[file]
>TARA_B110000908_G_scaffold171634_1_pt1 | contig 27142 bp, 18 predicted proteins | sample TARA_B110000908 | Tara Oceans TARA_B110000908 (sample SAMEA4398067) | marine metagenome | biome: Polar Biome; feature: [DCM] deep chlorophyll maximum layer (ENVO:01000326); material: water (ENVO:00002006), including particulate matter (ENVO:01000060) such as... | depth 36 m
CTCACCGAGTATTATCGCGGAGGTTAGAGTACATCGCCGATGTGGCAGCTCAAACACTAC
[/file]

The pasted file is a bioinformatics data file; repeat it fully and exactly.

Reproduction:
>TARA_B110000908_G_scaffold171634_1_pt1 | contig 27142 bp, 18 predicted proteins | sample TARA_B110000908 | Tara Oceans TARA_B110000908 (sample SAMEA4398067) | marine metagenome | biome: Polar Biome; feature: [DCM] deep chlorophyll maximum layer (ENVO:01000326); material: water (ENVO:00002006), including particulate matter (ENVO:01000060) such as... | depth 36 m
CTCACCGAGTATTATCGCGGAGGTTAGAGTACATCGCCGATGTGGCAGCTCAAACACTAC